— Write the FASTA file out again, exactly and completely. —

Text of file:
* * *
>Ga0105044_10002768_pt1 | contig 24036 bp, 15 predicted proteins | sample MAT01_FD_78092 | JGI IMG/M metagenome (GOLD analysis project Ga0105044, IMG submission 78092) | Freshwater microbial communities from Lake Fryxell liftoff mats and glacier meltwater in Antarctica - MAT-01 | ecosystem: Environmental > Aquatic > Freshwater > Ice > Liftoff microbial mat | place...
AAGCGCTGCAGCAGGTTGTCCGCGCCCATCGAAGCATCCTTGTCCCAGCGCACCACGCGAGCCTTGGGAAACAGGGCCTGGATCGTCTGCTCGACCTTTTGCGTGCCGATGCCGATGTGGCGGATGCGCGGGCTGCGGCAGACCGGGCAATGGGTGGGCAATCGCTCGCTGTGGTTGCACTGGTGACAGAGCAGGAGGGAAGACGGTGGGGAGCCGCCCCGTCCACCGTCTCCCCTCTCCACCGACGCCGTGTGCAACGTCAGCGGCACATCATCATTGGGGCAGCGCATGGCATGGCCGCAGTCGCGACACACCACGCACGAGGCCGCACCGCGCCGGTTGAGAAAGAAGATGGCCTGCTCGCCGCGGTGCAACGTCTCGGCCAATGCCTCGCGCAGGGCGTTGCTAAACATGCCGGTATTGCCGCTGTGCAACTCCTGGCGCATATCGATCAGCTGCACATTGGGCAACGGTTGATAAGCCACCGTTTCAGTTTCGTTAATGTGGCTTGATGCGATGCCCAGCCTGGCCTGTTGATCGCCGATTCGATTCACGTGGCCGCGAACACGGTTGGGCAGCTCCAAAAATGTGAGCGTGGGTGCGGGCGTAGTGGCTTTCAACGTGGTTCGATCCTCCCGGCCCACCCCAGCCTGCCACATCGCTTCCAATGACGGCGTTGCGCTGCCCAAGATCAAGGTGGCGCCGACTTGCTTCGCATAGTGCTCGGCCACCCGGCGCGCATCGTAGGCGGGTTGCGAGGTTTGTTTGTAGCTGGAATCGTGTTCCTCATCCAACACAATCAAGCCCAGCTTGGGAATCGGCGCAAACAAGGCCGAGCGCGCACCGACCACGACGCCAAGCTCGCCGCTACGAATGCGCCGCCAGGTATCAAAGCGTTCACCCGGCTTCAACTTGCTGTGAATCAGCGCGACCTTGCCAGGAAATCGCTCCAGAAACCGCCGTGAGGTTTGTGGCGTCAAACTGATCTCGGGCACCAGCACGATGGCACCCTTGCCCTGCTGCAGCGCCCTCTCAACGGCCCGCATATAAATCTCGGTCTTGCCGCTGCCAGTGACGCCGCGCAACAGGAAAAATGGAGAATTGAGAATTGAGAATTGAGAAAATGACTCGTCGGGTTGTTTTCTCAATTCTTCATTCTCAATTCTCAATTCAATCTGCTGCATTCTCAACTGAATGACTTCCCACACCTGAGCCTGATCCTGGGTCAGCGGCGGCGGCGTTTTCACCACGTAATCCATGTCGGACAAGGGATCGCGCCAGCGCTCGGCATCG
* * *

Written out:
>Ga0105044_10002768_pt1 | contig 24036 bp, 15 predicted proteins | sample MAT01_FD_78092 | JGI IMG/M metagenome (GOLD analysis project Ga0105044, IMG submission 78092) | Freshwater microbial communities from Lake Fryxell liftoff mats and glacier meltwater in Antarctica - MAT-01 | ecosystem: Environmental > Aquatic > Freshwater > Ice > Liftoff microbial mat | place...
AAGCGCTGCAGCAGGTTGTCCGCGCCCATCGAAGCATCCTTGTCCCAGCGCACCACGCGAGCCTTGGGAAACAGGGCCTGGATCGTCTGCTCGACCTTTTGCGTGCCGATGCCGATGTGGCGGATGCGCGGGCTGCGGCAGACCGGGCAATGGGTGGGCAATCGCTCGCTGTGGTTGCACTGGTGACAGAGCAGGAGGGAAGACGGTGGGGAGCCGCCCCGTCCACCGTCTCCCCTCTCCACCGACGCCGTGTGCAACGTCAGCGGCACATCATCATTGGGGCAGCGCATGGCATGGCCGCAGTCGCGACACACCACGCACGAGGCCGCACCGCGCCGGTTGAGAAAGAAGATGGCCTGCTCGCCGCGGTGCAACGTCTCGGCCAATGCCTCGCGCAGGGCGTTGCTAAACATGCCGGTATTGCCGCTGTGCAACTCCTGGCGCATATCGATCAGCTGCACATTGGGCAACGGTTGATAAGCCACCGTTTCAGTTTCGTTAATGTGGCTTGATGCGATGCCCAGCCTGGCCTGTTGATCGCCGATTCGATTCACGTGGCCGCGAACACGGTTGGGCAGCTCCAAAAATGTGAGCGTGGGTGCGGGCGTAGTGGCTTTCAACGTGGTTCGATCCTCCCGGCCCACCCCAGCCTGCCACATCGCTTCCAATGACGGCGTTGCGCTGCCCAAGATCAAGGTGGCGCCGACTTGCTTCGCATAGTGCTCGGCCACCCGGCGCGCATCGTAGGCGGGTTGCGAGGTTTGTTTGTAGCTGGAATCGTGTTCCTCATCCAACACAATCAAGCCCAGCTTGGGAATCGGCGCAAACAAGGCCGAGCGCGCACCGACCACGACGCCAAGCTCGCCGCTACGAATGCGCCGCCAGGTATCAAAGCGTTCACCCGGCTTCAACTTGCTGTGAATCAGCGCGACCTTGCCAGGAAATCGCTCCAGAAACCGCCGTGAGGTTTGTGGCGTCAAACTGATCTCGGGCACCAGCACGATGGCACCCTTGCCCTGCTGCAGCGCCCTCTCAACGGCCCGCATATAAATCTCGGTCTTGCCGCTGCCAGTGACGCCGCGCAACAGGAAAAATGGAGAATTGAGAATTGAGAATTGAGAAAATGACTCGTCGGGTTGTTTTCTCAATTCTTCATTCTCAATTCTCAATTCAATCTGCTGCATTCTCAACTGAATGACTTCCCACACCTGAGCCTGATCCTGGGTCAGCGGCGGCGGCGTTTTCACCACGTAATCCATGTCGGACAAGGGATCGCGCCAGCGCTCGGCATCG